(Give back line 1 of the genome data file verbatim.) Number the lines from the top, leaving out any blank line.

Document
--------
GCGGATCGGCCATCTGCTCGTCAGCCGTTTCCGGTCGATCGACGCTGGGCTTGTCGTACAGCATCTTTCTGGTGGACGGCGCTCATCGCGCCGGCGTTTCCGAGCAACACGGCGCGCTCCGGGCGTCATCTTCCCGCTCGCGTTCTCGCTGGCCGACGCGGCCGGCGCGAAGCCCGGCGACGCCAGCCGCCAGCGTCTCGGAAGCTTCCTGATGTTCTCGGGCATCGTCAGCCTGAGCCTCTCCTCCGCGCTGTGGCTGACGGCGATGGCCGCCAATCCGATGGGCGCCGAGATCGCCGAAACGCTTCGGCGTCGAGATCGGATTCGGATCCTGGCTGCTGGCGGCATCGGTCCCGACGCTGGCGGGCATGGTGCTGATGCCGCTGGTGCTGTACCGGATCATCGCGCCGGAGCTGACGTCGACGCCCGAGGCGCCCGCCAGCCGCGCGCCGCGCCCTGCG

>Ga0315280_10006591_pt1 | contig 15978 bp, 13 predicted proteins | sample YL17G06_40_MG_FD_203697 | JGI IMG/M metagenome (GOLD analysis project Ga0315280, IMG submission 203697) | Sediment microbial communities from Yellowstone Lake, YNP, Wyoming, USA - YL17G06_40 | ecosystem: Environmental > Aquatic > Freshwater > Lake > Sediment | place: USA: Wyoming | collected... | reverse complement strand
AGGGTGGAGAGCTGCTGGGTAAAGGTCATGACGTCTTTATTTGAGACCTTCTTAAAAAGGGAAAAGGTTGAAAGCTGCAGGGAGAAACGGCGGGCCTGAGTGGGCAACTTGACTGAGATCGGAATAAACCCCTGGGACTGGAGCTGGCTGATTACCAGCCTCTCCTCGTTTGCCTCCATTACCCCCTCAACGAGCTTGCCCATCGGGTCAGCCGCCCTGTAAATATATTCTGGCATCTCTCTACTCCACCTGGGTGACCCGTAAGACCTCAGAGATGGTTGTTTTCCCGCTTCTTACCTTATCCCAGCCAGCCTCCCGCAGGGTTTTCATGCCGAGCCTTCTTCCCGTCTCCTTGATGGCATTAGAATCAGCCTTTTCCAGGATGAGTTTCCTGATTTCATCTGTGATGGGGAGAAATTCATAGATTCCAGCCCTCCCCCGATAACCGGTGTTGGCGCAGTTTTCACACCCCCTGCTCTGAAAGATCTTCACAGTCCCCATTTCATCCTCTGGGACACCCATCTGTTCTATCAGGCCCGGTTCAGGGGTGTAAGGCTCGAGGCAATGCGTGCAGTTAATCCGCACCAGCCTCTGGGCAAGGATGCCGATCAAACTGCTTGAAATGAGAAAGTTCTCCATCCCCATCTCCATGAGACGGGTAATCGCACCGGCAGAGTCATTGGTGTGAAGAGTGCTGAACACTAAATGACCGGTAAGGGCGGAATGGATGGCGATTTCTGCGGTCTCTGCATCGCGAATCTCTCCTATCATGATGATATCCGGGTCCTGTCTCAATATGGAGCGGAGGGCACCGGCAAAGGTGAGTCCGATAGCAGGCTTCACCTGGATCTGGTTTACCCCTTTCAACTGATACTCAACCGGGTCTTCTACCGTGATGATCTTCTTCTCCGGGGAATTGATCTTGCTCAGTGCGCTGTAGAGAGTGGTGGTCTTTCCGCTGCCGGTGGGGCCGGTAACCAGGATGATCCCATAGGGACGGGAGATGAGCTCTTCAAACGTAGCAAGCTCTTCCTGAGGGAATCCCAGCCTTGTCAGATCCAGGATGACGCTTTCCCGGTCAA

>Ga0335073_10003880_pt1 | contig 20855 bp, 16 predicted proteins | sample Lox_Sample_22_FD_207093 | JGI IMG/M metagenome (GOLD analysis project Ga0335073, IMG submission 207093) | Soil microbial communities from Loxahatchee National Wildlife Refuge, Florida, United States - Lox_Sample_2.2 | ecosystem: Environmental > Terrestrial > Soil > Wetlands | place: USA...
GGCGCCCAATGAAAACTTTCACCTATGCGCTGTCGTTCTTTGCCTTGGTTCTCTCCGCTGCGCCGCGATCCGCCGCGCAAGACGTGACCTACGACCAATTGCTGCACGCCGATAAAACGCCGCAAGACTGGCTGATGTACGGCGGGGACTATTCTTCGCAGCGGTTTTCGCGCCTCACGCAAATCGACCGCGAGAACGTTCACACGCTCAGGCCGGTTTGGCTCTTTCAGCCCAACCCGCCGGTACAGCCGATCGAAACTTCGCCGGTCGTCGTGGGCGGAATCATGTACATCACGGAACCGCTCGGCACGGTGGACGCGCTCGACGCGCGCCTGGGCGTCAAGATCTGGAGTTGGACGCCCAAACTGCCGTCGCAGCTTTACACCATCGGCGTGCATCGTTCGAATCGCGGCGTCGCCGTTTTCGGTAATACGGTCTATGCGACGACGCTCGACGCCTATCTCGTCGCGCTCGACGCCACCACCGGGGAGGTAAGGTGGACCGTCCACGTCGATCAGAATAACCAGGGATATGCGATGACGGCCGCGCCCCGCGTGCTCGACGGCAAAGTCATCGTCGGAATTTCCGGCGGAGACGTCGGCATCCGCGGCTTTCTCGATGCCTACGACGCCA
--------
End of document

GCGGATCGGCCATCTGCTCGTCAGCCGTTTCCGGTCGATCGACGCTGGGCTTGTCGTACAGCATCTTTCTGGTGGACGGCGCTCATCGCGCCGGCGTTTCCGAGCAACACGGCGCGCTCCGGGCGTCATCTTCCCGCTCGCGTTCTCGCTGGCCGACGCGGCCGGCGCGAAGCCCGGCGACGCCAGCCGCCAGCGTCTCGGAAGCTTCCTGATGTTCTCGGGCATCGTCAGCCTGAGCCTCTCCTCCGCGCTGTGGCTGACGGCGATGGCCGCCAATCCGATGGGCGCCGAGATCGCCGAAACGCTTCGGCGTCGAGATCGGATTCGGATCCTGGCTGCTGGCGGCATCGGTCCCGACGCTGGCGGGCATGGTGCTGATGCCGCTGGTGCTGTACCGGATCATCGCGCCGGAGCTGACGTCGACGCCCGAGGCGCCCGCCAGCCGCGCGCCGCGCCCTGCG